Happy Juneteenth! Today is our Independence Day! A day to celebrate and reflect.
The Emancipation Proclamation ended slavery in the United States on January 1, 1863, but it was not until June 19, 1865, two and a half years later, that word reached Galveston, Texas that slavery had been abolished.
While this country has come a long way since June 1865, the work to ensure that Black people can exercise our full rights as citizens to shape this democracy to its fullest potential still remains.
That’s why today we are proud to announce our partnership with 12 Black-led organizations across the country and our national partners, Black Progressive Action Coalition (BPAC) and BlackPAC, to launch Black Citizenship In Action.
Over the next two years in states across the country, from Michigan to California and from Louisiana to Ohio, local partners like The Equity Alliance will hold local events that deepen our community’s shared understanding of our past and present, our rights as citizens, sharpen our analysis of the political landscape in which we are operating, and collectively develop winning strategies to demand a country that values our lives and strives toward justice and equality.
Yesterday, the voters of Alabama voted on the right side of history, electing Doug Jones to the U.S. Senate in what was a controversial race against an accused pedophile and bigot, Roy Moore. In a staunchly conservative state, the outcome was far from decisive and was contingent on whether African-American voters in the Black Belt would turn out to vote. Indeed, they came out in record numbers since 2012 with 98% of Black women and 93% of Black men going for Doug Jones. Black voters spoke collectively in a resounding voice to reject systemic oppression and changed the course of history. The nation witnessed that Black Votes Matter.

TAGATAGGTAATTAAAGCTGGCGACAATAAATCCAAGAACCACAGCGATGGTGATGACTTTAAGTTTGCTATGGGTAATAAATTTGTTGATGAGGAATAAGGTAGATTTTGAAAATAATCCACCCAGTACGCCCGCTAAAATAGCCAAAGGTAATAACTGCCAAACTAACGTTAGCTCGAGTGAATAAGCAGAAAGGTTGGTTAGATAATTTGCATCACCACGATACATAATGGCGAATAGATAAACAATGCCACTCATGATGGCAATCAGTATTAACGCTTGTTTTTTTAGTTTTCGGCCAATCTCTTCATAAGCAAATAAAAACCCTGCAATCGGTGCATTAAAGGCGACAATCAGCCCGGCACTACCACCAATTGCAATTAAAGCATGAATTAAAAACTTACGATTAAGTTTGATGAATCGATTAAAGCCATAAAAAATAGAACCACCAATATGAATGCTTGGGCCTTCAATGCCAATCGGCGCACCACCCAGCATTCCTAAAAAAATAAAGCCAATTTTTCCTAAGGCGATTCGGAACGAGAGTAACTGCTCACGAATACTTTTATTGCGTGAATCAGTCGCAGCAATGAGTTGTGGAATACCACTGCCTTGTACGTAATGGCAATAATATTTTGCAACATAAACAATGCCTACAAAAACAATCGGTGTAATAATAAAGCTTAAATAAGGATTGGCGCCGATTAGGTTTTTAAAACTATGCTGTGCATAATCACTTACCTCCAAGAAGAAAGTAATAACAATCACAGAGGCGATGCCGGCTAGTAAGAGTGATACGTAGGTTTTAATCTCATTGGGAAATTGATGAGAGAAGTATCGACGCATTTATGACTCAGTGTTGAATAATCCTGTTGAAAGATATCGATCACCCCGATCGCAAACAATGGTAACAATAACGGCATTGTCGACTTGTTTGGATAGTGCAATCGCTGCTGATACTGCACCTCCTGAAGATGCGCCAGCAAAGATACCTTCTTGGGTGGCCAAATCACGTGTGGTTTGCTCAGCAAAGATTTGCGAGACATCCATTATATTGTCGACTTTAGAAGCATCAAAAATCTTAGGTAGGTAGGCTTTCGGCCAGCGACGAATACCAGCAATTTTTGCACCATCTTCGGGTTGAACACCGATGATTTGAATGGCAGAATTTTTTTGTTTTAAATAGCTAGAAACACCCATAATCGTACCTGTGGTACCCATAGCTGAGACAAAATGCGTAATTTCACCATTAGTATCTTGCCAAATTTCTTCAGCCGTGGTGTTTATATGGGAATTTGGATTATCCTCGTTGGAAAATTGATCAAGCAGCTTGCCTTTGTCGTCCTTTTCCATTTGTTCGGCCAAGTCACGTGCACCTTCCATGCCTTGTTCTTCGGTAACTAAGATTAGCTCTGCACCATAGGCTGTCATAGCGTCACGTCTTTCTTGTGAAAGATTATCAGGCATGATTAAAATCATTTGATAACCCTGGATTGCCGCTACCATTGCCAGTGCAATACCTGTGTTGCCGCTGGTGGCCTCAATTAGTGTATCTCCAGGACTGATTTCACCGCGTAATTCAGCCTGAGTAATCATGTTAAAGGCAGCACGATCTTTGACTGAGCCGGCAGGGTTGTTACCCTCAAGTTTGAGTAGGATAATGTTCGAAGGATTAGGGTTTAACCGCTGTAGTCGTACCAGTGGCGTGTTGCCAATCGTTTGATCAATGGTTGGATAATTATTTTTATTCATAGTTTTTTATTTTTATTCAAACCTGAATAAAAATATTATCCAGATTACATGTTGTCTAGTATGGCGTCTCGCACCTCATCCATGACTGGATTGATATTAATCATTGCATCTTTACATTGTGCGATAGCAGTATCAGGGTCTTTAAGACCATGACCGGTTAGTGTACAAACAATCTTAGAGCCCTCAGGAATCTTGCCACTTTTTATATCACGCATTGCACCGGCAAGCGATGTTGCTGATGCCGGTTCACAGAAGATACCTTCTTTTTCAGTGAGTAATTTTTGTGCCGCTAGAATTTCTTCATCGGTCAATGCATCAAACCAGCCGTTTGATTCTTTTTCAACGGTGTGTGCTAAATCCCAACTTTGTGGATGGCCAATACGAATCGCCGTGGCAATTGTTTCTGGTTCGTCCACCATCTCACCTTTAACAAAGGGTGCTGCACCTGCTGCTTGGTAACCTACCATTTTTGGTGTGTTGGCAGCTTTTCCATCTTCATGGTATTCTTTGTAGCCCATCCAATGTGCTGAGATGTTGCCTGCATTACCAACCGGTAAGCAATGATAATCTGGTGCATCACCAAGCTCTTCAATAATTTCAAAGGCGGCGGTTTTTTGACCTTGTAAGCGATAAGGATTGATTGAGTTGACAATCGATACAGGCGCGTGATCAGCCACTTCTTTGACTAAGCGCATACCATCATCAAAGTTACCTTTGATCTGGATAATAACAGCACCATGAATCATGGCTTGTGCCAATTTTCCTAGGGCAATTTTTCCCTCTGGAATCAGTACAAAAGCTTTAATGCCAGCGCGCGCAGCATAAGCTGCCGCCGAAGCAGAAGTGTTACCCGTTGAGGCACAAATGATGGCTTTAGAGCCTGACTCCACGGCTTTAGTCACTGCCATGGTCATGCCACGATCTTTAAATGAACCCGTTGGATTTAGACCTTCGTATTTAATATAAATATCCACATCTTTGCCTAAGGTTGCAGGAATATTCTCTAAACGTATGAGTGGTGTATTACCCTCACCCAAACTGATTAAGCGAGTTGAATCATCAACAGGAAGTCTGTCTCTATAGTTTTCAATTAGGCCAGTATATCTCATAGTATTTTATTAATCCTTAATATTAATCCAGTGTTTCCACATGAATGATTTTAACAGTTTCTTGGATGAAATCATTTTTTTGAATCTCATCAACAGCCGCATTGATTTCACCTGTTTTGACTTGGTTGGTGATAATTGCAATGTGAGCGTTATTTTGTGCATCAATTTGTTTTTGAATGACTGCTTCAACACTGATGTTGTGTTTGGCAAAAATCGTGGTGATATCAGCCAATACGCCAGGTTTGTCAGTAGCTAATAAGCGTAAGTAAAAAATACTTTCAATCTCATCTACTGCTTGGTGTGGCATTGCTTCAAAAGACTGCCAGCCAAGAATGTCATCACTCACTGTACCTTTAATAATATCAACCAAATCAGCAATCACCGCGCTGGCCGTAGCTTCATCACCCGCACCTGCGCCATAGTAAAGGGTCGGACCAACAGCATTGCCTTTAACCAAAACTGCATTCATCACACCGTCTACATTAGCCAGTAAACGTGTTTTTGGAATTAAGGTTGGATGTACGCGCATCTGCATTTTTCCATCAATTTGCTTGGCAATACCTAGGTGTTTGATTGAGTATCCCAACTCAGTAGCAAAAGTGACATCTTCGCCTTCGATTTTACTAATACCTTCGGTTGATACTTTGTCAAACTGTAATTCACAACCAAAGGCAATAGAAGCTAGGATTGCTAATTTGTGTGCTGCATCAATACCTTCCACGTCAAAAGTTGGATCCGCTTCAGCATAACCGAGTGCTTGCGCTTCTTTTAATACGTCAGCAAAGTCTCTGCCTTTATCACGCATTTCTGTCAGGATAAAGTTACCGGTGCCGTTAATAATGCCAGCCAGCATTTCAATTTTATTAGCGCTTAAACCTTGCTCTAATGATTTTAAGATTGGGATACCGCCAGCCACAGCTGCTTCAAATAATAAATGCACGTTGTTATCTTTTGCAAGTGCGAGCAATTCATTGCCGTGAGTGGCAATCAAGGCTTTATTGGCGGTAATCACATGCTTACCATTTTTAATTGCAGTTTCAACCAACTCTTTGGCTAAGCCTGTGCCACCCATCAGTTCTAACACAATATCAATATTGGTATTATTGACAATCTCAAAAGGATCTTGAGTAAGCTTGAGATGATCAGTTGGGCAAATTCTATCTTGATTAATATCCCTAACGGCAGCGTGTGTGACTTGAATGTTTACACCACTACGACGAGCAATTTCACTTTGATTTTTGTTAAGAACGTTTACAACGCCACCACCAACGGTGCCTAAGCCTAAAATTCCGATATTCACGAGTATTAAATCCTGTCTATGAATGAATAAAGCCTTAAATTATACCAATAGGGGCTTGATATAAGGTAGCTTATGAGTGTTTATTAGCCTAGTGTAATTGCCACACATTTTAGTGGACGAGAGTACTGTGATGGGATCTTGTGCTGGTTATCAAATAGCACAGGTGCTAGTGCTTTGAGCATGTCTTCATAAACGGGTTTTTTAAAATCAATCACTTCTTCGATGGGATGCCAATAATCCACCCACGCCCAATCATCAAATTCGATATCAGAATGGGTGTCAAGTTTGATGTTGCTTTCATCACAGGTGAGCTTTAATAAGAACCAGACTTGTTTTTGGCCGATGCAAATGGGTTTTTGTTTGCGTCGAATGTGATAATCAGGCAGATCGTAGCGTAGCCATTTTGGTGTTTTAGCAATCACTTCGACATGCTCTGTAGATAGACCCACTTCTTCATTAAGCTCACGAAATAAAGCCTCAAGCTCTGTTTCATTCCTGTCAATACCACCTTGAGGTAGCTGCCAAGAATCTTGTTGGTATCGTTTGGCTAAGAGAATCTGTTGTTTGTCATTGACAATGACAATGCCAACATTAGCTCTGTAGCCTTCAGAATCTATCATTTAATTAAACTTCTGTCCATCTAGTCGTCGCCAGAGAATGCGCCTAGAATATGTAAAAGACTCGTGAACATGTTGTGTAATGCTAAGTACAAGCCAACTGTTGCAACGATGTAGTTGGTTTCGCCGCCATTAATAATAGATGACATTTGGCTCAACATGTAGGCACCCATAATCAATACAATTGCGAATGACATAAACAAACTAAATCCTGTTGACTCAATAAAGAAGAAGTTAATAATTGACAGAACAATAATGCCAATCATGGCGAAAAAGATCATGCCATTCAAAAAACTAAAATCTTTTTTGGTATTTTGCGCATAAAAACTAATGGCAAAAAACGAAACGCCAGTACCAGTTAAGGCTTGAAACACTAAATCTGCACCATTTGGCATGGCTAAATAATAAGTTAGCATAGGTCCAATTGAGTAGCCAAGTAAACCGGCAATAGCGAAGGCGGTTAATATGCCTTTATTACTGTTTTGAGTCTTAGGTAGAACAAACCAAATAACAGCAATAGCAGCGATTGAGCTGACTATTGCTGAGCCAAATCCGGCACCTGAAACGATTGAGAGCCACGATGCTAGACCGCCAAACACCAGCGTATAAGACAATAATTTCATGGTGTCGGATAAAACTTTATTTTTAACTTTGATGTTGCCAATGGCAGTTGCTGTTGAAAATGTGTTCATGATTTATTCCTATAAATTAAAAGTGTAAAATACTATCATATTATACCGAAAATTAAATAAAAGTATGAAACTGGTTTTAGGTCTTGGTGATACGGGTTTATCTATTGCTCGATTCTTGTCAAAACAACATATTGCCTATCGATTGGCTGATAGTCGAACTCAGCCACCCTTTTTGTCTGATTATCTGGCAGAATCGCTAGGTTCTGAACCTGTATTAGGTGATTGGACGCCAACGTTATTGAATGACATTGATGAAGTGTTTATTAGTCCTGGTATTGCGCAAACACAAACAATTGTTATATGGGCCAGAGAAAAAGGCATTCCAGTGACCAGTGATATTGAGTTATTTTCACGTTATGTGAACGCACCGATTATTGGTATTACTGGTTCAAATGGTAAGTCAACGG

Worth noting is the significant role that Latino men and women played in giving Jones the extra boost over the finish line.
It is clear that people of color made a difference.
Black voters, particularly Black women, have demonstrated loyalty to the Democratic Party for many years, and we are now witnessing the power of courting this demographic in elections. It’s time to stop taking the Black vote for granted. The Democratic Party owes Black voters in Alabama a HUGE thank you.
Doug Jones has a long history with the black community that motivated voters, given his work as a federal prosecutor who successfully took down two members of the Ku Klux Klan for the notorious 1963 bombing of a Birmingham church that killed four black girls. Deep engagement, long relationships, and lots of trust with black and brown voters is what should gain our vote.
Let this be a lesson to Tennessee politicians that people of color hold the keys to winning any election. Also, let this be a lesson to Black voters in Nashville: when we show up to the polls, we win elections!
And remember: our responsibility as informed and engaged citizens does not end at the voting booth. Voting is just the first step. Holding our elected officials accountable while in office is where the real victory is won.
The Equity Alliance proactively advocates for African Americans and other communities of color to have a fair and just opportunity at realizing the American dream. We are a Nashville-based 501(c)3 non-profit organization that seeks to equip citizens with tools and strategies to engage in the civic process and empower them to take action on issues affecting their daily lives. Donate online.
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